- The Mail app doesn’t support custom IMAP/POP configurations. You can only set up Google, Hotmail or Exchange accounts.
- The Mail app doesn’t have a conversation view (this was a really nice feature that was added to the Mango version of the Mail app on Windows Phone).
- Many apps require a Live ID. My wife has no need for a Live account, so she’s never gotten one. Unfortunately, that means she can’t use the native Mail app, the native Calendar app, the native People app, or a host of other apps.
- Games could potentially start crowding the Start screen really easily. On Windows Phone 7, all games are housed within the Xbox Live app, keeping them from crowding your list of general apps. Unfortunately, on Windows 8, each game gets its own tile on your Start screen. Sure, I could unpin the games, but then I’d probably never play them. I’d like to see them all organized together like they are on Windows Phone.
- The Music app is virtually unusable for people with large collections. Right now, there are three different views in the Music app: Albums (a list of all of the albums you have on your computer), Artists (a list of each artist you have in your music collection) and Songs (a list of all of the songs you have in your collection). Ideally, I would click on the Artists tab, then select an artist to see a list of that artist’s albums. However, the way the Music app works now, when you click on an artist, you simply see a list of the 10 most recent songs you’ve played by that artist. In order to view a list of that artist’s albums, you have to click on the artist’s name, then click “Artist Details”, then scroll to the right to see the albums in your collection. If you scroll too far to the right, you’ll see a list of the albums that are available in the Marketplace from that artist.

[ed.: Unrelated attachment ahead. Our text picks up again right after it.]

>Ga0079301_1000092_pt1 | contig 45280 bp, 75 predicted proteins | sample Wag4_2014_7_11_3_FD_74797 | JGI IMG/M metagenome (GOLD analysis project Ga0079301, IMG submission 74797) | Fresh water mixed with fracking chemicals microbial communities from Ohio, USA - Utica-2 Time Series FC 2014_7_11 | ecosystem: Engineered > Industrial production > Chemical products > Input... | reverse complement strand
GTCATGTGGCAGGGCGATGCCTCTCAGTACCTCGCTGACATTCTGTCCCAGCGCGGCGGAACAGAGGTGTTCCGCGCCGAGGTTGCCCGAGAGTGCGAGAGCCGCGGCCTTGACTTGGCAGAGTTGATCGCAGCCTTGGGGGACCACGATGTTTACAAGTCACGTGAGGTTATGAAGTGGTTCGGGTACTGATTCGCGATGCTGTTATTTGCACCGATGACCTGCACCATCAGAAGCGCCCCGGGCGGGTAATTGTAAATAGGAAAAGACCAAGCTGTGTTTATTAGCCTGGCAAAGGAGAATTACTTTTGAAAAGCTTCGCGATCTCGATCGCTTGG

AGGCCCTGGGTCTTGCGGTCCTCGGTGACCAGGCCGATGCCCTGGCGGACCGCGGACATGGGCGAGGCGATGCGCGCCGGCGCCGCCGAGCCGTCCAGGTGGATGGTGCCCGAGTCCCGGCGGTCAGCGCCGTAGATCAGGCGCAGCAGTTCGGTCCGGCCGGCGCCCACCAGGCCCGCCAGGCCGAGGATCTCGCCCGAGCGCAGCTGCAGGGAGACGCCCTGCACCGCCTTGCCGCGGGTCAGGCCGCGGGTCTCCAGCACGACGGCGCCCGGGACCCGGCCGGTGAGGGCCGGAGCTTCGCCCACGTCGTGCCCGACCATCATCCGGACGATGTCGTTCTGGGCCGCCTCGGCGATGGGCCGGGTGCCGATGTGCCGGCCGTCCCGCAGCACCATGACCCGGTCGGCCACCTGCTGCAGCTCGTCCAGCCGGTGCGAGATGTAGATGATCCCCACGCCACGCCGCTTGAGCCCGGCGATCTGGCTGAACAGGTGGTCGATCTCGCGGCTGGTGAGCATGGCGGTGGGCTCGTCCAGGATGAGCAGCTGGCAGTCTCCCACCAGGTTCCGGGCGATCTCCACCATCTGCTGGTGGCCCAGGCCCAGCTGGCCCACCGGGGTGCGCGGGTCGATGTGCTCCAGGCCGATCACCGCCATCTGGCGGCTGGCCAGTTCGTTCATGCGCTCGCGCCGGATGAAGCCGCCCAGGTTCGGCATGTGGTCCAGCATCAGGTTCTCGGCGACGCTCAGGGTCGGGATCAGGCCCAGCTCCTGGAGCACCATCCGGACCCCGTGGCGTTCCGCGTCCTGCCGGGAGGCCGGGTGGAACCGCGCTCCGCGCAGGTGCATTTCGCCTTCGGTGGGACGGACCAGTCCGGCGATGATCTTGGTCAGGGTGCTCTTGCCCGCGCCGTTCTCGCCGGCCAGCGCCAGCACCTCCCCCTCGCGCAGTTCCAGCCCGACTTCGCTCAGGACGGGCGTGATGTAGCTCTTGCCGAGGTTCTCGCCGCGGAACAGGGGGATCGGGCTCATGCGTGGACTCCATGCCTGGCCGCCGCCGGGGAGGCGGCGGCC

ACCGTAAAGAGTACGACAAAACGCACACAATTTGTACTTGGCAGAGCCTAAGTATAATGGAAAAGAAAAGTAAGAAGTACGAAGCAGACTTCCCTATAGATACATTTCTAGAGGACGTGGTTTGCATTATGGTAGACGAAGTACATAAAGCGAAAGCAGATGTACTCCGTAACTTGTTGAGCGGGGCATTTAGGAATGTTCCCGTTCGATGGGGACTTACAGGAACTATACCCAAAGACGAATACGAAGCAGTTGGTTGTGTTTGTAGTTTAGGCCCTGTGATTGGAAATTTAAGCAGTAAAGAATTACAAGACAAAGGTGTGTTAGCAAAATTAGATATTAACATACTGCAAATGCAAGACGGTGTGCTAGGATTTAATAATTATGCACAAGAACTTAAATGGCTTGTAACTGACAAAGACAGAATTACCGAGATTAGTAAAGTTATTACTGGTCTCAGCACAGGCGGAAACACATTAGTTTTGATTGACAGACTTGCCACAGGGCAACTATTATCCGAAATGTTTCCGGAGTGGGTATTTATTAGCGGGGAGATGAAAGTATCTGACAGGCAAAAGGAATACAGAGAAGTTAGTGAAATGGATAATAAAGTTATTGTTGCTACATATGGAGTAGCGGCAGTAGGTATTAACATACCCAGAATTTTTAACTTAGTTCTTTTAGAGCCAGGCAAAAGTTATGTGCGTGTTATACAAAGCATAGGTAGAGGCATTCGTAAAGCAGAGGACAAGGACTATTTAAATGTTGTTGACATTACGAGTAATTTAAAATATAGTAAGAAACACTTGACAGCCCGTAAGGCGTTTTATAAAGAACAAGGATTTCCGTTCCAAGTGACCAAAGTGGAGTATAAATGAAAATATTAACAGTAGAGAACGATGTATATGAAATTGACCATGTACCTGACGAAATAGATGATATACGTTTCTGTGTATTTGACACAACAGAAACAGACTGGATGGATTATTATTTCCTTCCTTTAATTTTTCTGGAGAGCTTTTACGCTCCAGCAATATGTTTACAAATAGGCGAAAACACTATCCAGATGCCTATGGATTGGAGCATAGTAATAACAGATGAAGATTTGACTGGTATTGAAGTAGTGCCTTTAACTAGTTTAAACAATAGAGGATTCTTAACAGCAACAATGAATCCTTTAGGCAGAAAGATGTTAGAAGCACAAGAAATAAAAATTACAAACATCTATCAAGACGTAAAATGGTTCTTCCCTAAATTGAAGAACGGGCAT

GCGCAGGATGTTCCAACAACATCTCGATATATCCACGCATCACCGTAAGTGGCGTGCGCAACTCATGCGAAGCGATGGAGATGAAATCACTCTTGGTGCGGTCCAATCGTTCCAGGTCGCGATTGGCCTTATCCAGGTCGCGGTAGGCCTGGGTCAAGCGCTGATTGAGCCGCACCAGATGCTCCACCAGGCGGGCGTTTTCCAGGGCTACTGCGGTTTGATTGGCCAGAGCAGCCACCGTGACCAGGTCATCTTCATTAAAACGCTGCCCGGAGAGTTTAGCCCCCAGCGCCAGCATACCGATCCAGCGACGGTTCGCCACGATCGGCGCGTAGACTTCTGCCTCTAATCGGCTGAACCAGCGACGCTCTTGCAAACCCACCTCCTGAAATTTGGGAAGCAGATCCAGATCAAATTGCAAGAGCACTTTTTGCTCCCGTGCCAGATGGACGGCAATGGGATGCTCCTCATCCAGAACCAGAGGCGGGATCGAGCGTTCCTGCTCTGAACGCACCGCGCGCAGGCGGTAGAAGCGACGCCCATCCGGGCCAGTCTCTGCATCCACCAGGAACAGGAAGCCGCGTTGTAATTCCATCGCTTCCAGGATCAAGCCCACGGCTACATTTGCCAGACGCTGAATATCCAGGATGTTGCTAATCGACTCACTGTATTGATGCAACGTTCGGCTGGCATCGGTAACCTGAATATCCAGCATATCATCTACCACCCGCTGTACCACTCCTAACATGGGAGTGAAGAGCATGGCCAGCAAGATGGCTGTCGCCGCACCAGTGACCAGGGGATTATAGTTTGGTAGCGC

The Music app also seems to be extremely slow; almost as though it’s downloading all of the information about my collection from the Internet, instead of loading it from some local location. Sometimes it can take minutes to load the list of the music in my collection.